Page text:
The Techie Scheky series offers tips and tactics for being more productive and creative through technology (especially with a Mac).
Today’s post is a fast and easy approach for those of us who are constantly battling against a messy desk.
I love Evernote. I hate paper. A big part of my undying love for Evernote is that it has done more than anything else in my life to reduce the amount of paper in my world. While there are many who can get things done with nothing more than a pen and paper, I’m not one of them1. Over the past few years, I’ve looked to rid myself of the stuff as much as humanly possible and nothing has proven as effective as Evernote and my beloved ScanSnap scanner2.
While many use Evernote for a variety of tasks, I use it specifically. It is a repository for all of the paper I accumulate as well as the emails and web clippings3 I would have historically printed and filed away. By using Evernote to store the paper that comes my way during the day, I avoid filing cabinets that quickly become unruly and the piles on my desk that mysteriously seem to multiply.
Over the years, I’ve owned several scanners, but flatbeds and all-in-one models always felt as if they were in the way. It wasn’t until I got something as lightweight and speedy as the S1300 that I was able to make paperless a regular part of my workflows. The ScanSnap takes up little space on my desk, turns on instantly when you flip open the top and can be set to scan directly into Evernote. I also purchased the S1100 for our “cozy” Brooklyn apartment. It lacks a proper workspace, so I needed the smallest version possible, but to be honest, I wish I had gone with another S1300. The additional bulk is marginal and the S1100 can be a hassle with thicker paper stocks4.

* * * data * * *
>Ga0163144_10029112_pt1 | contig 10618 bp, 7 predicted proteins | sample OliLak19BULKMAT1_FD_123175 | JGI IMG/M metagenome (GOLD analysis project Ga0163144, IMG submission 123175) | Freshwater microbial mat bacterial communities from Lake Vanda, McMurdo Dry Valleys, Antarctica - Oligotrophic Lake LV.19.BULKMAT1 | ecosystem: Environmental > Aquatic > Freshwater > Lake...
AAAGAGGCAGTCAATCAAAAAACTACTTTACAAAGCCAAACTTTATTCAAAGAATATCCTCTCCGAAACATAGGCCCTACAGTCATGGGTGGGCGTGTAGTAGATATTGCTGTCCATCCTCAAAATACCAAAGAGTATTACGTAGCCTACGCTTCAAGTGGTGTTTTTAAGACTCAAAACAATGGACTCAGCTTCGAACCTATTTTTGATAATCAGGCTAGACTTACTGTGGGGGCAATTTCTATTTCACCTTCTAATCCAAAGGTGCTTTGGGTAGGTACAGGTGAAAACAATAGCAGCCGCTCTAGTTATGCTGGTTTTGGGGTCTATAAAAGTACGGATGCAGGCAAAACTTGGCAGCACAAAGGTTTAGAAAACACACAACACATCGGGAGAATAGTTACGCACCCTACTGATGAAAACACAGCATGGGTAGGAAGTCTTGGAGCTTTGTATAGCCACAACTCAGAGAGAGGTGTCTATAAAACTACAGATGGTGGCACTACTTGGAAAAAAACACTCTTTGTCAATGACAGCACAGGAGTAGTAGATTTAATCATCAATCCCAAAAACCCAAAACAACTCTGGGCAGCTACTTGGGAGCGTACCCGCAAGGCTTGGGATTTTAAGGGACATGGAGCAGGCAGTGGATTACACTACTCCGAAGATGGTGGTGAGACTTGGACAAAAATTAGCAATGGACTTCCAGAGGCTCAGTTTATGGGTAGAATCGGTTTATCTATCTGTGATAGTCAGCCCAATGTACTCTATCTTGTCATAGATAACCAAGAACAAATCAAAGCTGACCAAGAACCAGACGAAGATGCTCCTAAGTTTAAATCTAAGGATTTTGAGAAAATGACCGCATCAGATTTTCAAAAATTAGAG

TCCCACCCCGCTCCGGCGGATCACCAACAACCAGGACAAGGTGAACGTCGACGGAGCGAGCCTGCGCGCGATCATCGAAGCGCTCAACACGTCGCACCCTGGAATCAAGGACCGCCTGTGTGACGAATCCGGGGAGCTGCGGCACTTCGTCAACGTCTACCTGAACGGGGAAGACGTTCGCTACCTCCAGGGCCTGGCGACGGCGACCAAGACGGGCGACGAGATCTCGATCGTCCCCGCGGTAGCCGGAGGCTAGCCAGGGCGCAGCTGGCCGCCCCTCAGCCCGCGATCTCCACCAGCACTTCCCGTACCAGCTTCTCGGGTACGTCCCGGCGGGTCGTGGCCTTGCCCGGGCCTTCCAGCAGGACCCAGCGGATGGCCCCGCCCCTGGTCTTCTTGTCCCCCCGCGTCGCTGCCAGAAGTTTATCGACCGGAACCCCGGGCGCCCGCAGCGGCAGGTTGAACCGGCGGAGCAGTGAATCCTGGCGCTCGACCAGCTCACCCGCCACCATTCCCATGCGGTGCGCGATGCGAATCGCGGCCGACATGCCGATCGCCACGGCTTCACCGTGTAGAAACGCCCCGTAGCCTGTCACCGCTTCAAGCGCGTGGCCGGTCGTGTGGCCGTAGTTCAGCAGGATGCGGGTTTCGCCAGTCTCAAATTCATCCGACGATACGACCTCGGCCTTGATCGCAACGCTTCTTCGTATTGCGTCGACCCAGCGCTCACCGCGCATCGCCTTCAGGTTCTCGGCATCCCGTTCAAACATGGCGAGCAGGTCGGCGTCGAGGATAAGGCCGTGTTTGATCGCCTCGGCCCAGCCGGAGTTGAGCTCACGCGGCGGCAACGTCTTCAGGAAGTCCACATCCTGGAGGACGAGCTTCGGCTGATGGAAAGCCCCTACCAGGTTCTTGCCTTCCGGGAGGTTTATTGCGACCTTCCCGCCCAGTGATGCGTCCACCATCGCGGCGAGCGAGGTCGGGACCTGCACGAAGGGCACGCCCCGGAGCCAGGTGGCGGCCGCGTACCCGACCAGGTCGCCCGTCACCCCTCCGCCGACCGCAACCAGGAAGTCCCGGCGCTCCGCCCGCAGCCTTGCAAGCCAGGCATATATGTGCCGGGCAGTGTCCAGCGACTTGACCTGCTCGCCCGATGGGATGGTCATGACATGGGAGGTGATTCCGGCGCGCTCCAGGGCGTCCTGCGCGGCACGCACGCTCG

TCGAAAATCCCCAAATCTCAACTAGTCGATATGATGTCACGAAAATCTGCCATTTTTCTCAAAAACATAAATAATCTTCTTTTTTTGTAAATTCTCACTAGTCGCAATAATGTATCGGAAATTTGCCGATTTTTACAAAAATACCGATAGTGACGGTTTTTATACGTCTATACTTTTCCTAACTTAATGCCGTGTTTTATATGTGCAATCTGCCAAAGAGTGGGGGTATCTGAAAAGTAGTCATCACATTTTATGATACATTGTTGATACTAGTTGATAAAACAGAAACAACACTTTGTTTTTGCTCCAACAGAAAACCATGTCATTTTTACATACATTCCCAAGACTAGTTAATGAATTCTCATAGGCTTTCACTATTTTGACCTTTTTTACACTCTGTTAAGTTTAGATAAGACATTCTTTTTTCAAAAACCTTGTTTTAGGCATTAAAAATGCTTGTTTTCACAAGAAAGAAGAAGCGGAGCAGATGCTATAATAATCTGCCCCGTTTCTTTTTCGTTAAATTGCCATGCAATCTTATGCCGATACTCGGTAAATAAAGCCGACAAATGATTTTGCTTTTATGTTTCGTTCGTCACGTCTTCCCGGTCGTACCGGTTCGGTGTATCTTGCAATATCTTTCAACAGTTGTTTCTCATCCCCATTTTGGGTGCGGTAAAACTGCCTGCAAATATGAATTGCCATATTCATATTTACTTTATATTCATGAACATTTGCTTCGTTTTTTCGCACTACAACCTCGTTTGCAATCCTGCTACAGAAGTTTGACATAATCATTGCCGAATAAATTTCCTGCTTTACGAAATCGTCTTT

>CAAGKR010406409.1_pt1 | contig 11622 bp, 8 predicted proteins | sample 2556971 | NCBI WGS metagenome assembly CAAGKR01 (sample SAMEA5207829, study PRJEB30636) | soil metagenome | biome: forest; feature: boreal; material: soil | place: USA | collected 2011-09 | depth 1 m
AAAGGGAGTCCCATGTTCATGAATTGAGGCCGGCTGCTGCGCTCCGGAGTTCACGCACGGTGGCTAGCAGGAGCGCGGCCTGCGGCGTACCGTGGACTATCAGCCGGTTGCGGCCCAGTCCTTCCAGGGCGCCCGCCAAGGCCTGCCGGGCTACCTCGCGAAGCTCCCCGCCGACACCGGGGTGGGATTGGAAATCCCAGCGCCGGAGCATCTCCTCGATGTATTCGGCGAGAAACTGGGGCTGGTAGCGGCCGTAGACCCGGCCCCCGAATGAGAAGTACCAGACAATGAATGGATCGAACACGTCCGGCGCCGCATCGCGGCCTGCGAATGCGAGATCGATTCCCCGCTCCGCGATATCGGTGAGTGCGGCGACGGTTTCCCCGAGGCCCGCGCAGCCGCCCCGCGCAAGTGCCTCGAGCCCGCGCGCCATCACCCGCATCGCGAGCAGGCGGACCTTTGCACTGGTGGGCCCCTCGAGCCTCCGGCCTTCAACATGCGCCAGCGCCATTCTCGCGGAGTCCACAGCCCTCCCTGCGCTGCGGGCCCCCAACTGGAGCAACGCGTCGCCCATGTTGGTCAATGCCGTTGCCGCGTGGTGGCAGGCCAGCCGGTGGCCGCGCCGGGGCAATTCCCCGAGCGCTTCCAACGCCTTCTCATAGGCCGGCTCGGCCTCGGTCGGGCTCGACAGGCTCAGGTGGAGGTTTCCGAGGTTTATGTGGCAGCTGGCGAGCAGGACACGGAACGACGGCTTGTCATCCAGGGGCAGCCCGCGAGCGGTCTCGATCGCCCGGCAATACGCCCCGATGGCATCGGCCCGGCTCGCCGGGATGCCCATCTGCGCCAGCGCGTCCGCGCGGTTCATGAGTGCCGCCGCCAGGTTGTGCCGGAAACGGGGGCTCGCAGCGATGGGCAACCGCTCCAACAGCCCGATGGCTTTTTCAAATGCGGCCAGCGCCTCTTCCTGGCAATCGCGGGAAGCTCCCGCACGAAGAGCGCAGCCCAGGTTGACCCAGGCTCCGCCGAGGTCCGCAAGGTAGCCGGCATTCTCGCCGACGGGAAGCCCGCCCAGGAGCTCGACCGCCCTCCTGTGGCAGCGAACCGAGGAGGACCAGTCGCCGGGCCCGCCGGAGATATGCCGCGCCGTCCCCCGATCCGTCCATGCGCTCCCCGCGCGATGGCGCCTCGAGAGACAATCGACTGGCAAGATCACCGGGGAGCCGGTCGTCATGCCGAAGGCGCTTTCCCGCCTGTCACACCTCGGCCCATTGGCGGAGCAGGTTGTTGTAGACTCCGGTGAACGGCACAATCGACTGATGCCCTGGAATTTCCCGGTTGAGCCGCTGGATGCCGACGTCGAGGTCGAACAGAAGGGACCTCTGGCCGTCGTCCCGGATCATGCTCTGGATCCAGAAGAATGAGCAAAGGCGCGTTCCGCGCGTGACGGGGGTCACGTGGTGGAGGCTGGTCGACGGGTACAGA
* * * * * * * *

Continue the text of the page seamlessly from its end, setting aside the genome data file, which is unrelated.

Having something close (my scanner sits right next to my monitor) allows me to run paper through the scanner and throw the original in the trash. It doesn’t sit piled up waiting to be batch entered. The scanner is fast enough that I can get it into my computer and get it out of my life without breaking stride. There is also the added bonus that Evernote now enables you to create a link to each note. This means I can scan things I’m currently working on and create a task in OmniFocus that links directly back to files I might need at a later date.5
This setup is a fast, easy and space-conscious way for those of us who are constantly fighting a battle against the paper in our lives We may win the war once and for all!
Come back tomorrow as I will be talking a bit more about naming your files so that you don’t have to bother with things like folders and tagging your notes in Evernote.
- Although those of you who are paper people should check Brad Dowdy’s new podcast The Pen Addict. [↩]
- This is an affiliate link, there will be a few of them in this post. It’s cause I’m shameless and stuff… [↩]
- I use Mailplane’s clipper for email and the Safari Clipper for getting things from the web into Evernote [↩]
- I’ve also heard good things about Doxie for this, but haven’t tried it myself. [↩]
- This is a bit of a manual process right now where you have to copy the link and paste it into an OmniFocus task. If anyone from Evernote is listening, it’d be amazing to have this be a bit more seamless. [↩]